You should be thankful for Bitcoin even if you didn’t get rich, even if you think it’s a scam, and even if the Winklevoss twins don’t feature in your fantasies of financial utopia.
You should be thankful for Bitcoin even if it was invented by a comic-book supervillain, and even if the code he futzed with in his basement a decade ago multiplied into a power-hungry Napoleon testing the limits of our electrical and electoral grids — as well as our sanity.
You should be thankful for Bitcoin even if it means every financial transaction in history will be written onto one of those endlessly long drugstore receipts.
You should be thankful for Bitcoin even if the most profitable use of all the world’s computing power today is solving Sudoku puzzles (in order to generate that endlessly long drugstore receipt).
You should be thankful for Bitcoin even if the insufferable tech bros and their Sudoku-solving supercomputers both spend their days running an infinite loop of the same word: “mine, mine, mine, mine, mine … ”
I know. I know. “Think?” Hasn’t Bitcoin mania caused people to do the opposite of thinking?
Yes. If all the bubbles in history from Dutch tulips to Disney superhero movies teach us anything, it’s that greed doesn’t heed.
And yet, Bitcoin
has made us think. It’s made us think about the very nature of money, the sheer weirdness of money, which most of the time we’re too busy spending, saving or worrying about to actually think about.
In the past month alone I heard kids on the subway debating fiat currency, Uber drivers ranting about central bankers — hell, even my mom has had some choice words about the best store of value. You don’t have to believe Bitcoin will herald a new era of nationless, inflationless finance to appreciate that it’s already achieved something unthinkable.
Bitcoin is a philosopher’s stone. It’s also a pet rock. It’s worthless, and it’s worth millions. It’s magic, and it’s marketing — and it reminds us that these same contradictions are true of all money.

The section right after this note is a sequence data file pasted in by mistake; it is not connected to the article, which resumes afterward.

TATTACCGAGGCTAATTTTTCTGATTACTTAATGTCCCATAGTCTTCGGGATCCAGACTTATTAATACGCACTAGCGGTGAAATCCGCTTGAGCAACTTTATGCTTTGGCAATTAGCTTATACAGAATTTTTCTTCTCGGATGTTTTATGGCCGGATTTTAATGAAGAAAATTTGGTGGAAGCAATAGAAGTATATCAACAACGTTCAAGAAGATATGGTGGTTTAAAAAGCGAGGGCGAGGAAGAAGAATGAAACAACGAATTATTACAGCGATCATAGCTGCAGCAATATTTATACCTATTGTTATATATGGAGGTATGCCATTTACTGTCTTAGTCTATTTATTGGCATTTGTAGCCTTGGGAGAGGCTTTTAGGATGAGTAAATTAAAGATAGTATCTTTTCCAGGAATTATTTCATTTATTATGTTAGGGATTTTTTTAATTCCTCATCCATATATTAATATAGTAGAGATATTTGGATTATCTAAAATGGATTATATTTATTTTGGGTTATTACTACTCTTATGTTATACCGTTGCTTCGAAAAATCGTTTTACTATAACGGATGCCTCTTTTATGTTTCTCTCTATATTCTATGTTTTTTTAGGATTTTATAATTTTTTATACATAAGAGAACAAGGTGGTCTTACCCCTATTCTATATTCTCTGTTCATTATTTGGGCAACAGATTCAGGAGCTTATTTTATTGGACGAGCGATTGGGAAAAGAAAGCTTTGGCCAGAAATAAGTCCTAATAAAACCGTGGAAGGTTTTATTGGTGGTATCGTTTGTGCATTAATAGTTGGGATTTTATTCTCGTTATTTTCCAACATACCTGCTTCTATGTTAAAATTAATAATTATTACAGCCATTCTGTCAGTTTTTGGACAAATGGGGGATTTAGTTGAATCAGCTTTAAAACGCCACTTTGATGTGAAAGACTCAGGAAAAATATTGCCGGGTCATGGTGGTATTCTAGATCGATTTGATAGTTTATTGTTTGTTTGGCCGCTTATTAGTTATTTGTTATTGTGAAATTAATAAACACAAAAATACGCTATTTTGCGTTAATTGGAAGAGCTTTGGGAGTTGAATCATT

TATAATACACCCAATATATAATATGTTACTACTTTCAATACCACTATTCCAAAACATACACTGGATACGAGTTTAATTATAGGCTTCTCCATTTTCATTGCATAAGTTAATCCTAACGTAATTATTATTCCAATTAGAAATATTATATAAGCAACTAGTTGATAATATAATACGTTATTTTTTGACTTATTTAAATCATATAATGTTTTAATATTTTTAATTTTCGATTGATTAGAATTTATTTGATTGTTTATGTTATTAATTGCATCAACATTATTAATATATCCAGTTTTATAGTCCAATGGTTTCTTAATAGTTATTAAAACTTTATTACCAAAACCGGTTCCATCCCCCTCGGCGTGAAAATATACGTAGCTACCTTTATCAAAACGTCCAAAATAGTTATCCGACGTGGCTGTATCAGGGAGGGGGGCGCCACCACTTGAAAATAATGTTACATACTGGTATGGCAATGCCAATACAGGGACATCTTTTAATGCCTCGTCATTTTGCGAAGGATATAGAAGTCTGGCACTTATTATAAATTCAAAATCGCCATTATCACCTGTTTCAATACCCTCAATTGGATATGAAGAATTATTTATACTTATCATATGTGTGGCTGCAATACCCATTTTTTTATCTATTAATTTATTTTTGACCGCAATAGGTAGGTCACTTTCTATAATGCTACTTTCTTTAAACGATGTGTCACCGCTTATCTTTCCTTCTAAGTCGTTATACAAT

What is money? Dictionaries and economics textbooks prove inadequate to answer, as Dickens’s flustered Mr. Dombey demonstrates when his son poses the question. Money is “coined liberty,” says Dostoyevsky. It is “frozen desire,” the writer James Buchan puts it in his superb book by the same title. “Money takes wishes, however vague or trivial or atrocious, and broadcasts them to the world, like the Mayday of a ship in difficulties.”
Is it really so absurd that some dude from MIT can point a finger and declare, ‘Let there be Litecoin,’ and suddenly he has enough cash to buy his own Caribbean island?
Money is a “social technology,” the economist Felix Martin says — one of the twin pillars on which civilization was built. Writing was the other. Of course, writing was originally money, too.
When prehistoric Steve Jobs unveiled the invention of writing in his Mesopotamian keynote five thousand years ago, writing’s killer app wasn’t poetry, philosophy or presidential tweets — it was keeping track of debts. The early adopters were the proto-CPAs, and they probably drove all their friends bananas gushing about the stone slab’s cuneiform factor.
All of this is to say the most important thing to remember about money is that we made it all up. Money is an act of imagination. It’s a fiction. The great American novel isn’t “Huck”; it’s the buck.
With that in mind, is it really so absurd that some dude from MIT can point a finger and declare, “Let there be Litecoin,” and suddenly he has enough cash to buy his own Caribbean island?
OK. That is still pretty absurd. It’s as…